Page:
I am at the same time proud and humbled that our Nation has citizens such as these. I wonder where do they come from . . . do we deserve them? How do we continue to do whatever it is that compels these people to step forward when we need them? I think / hope that they come forward because of the common ground that they (and we) share.

Where do we find this common ground?

As this author suggests in wedge issues? . . . in advocating separatism? . . . in calling for parochialism?
- - - - - - - - - - - - - -




Edward S. Herman, "The Propaganda Model: A Retrospective," PROPAGANDA, POLITICS, POWER, Volume 1:1-14, December 2003.
http://human-nature.com/r...erman.html

Edward S. Herman, "Propaganda System Number One: From Diem and Arbenz to Milosevic," PROPAGANDA, POLITICS, POWER, Volume 1:1-14, December 2003.
http://human-nature.com/r...erman.html
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Posted by Brian A. Reed (+6139) 17 years ago
I wasn't even looking for anything to attack, Rick. It's just a skewed article. Take a look at the adjectives, particularly when they apply to what are perceived as Liberal causes. But even before you get into the meat of the article, you come across:

First paragraph: FEBRUARY'S COMMENTARY has one of the most frightening essays of recent years, in which James Q. Wilson makes the case that Americans are polarized to an unprecedented extent; bitterly divided. Responsible conservatives should confront this problem and show the country how to solve it. Not to solve it is to invite catastrophe. Why does the burden fall on conservatives? Because they are running the federal government and it is their duty to lead.

The lead only took two sentences to become condescending. If the author believes polarization is such a problem (and I agree that it is) why propose a unilateral correction of course? It's not practical and it's contradictory.

But the collapse of federalism has ruined this valuable arrangement. The collapse gathered momentum with the Supreme Court's 1973 decision in Roe v. Wade, which legalized abortion and was a tragedy for reasons beyond those that are usually discussed; a tragedy even for Americans who believe in completely unregulated abortion.

Roe was a power grab in which uniformity was imposed on a facet of society that had been allowed to vary. "Diversity" is a big selling point on the left, but not among believers in an activist Supreme Court.


No, that's not a polemic way to present this argument at all, is it? If not for my anti-Liberal detection software, I'd never be able to pick up the author's stance on this subject. "Tragedy" is so ambivalent.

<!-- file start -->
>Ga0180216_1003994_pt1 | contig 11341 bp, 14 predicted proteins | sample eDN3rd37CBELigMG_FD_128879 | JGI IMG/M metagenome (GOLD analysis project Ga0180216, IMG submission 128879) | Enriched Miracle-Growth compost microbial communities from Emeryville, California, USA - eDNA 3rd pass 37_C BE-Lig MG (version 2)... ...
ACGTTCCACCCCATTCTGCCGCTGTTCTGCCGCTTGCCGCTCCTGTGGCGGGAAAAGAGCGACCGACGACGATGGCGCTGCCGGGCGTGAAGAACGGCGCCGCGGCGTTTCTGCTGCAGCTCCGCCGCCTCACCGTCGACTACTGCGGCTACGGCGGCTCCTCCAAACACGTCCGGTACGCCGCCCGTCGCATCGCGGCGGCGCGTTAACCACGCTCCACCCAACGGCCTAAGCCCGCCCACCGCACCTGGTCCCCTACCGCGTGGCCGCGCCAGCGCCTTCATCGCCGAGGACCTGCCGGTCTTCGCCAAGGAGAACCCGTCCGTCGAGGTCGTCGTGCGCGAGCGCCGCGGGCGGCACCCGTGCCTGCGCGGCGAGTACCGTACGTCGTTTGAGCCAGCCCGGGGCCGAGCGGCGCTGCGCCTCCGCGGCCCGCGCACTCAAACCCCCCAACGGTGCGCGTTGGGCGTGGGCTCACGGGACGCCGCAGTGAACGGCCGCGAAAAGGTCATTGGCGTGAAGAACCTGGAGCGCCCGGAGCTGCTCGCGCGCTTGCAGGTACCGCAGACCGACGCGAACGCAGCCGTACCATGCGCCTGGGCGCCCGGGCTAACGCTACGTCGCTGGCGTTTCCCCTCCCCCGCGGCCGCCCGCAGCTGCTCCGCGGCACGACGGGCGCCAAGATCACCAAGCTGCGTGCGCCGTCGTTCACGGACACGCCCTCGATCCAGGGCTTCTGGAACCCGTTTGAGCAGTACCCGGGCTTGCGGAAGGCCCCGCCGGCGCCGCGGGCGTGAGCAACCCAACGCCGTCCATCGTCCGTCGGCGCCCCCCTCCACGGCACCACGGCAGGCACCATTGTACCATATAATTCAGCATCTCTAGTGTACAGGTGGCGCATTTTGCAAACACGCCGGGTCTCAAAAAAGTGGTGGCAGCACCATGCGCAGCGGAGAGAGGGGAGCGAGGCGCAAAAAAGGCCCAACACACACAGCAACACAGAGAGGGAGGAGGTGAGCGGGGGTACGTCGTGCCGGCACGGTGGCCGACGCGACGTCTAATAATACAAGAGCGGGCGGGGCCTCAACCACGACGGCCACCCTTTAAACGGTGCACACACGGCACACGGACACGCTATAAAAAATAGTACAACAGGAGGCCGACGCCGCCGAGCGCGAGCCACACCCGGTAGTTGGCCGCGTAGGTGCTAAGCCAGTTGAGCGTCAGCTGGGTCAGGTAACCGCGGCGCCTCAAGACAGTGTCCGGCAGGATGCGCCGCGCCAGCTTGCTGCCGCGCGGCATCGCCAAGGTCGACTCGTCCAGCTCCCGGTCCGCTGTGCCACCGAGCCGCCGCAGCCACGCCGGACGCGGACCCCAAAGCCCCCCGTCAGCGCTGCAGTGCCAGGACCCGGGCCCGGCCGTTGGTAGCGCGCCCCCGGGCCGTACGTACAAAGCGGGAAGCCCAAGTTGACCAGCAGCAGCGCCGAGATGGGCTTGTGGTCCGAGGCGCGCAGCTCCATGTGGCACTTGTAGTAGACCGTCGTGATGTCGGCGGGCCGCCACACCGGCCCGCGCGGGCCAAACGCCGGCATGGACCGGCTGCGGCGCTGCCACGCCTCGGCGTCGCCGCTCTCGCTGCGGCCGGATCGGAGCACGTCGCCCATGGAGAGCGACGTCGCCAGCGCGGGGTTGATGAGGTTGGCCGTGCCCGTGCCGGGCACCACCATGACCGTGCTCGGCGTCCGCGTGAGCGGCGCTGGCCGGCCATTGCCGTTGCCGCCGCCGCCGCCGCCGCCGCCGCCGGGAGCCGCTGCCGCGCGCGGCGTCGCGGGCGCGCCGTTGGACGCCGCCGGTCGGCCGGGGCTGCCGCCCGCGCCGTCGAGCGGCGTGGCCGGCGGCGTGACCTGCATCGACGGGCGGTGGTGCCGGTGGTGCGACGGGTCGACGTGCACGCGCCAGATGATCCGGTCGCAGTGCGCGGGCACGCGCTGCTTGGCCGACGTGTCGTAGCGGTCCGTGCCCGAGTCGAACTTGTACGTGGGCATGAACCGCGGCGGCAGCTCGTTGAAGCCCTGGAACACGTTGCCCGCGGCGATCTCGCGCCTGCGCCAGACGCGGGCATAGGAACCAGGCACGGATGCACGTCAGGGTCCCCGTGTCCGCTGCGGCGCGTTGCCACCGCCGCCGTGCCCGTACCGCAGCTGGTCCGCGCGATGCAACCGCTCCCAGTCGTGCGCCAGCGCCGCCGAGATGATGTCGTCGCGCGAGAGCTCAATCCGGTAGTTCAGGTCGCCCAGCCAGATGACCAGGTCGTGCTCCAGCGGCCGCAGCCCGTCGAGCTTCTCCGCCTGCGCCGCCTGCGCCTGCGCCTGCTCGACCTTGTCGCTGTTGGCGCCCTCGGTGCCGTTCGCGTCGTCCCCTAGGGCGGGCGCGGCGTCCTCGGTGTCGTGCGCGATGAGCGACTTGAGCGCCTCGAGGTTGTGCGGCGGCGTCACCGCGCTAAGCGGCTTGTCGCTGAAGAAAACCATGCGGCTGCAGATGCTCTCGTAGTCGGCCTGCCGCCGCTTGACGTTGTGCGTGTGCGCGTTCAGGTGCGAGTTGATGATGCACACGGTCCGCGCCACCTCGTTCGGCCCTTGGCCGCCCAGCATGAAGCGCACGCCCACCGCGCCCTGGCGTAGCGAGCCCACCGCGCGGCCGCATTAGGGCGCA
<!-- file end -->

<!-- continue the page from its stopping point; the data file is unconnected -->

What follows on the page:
Come 1973 this invaluable peace of mind was stolen from them. In 1973, the Supreme Court imposed a uniform view of abortion on every community in the nation. (Like the ancient Romans forcing images of their gods into every temple in the Empire.) Of course there are cases in which moral considerations require all states to do the same thing. But anyone could have seen that, in the case of abortion, there were serious arguments on both sides. And nowadays even (some) liberals admit that there is no "right to abortion" in the Constitution. [Roe was a power grab pure and simple, an exercise in "raw judicial power" as Justice Byron White wrote in his Roe dissent, which seriously damaged federalism in America. A few weeks ago, South Dakota's Republican governor signed a highly restrictive new abortion law. That's what federalism is for: letting South Dakota's citizens do what they think is right in their own state, not what Vermont or the Harvard faculty thinks is right. But the law is a direct challenge to Roe, and its hold on life is tenuous.

Yes, because only Vermont and the Harvard faculty believe in abortion rights. And I couldn't pick up the slightest scent of a slant in that first sentence, just as I'm sure you won't be able to sense the least bit of sarcasm in this one.

We used to have a Supreme Court; today we have a House of Justices, not a Supreme Court but a Supreme Council, which dominates the two other branches. No wonder the nation goes temporarily haywire whenever a vacancy opens up.

I can't help but wonder if the author would feel this way had the perceived alignment of the Court been his favor. Would this have been written had Robert Bork not been blocked 19 years ago? I have my doubts.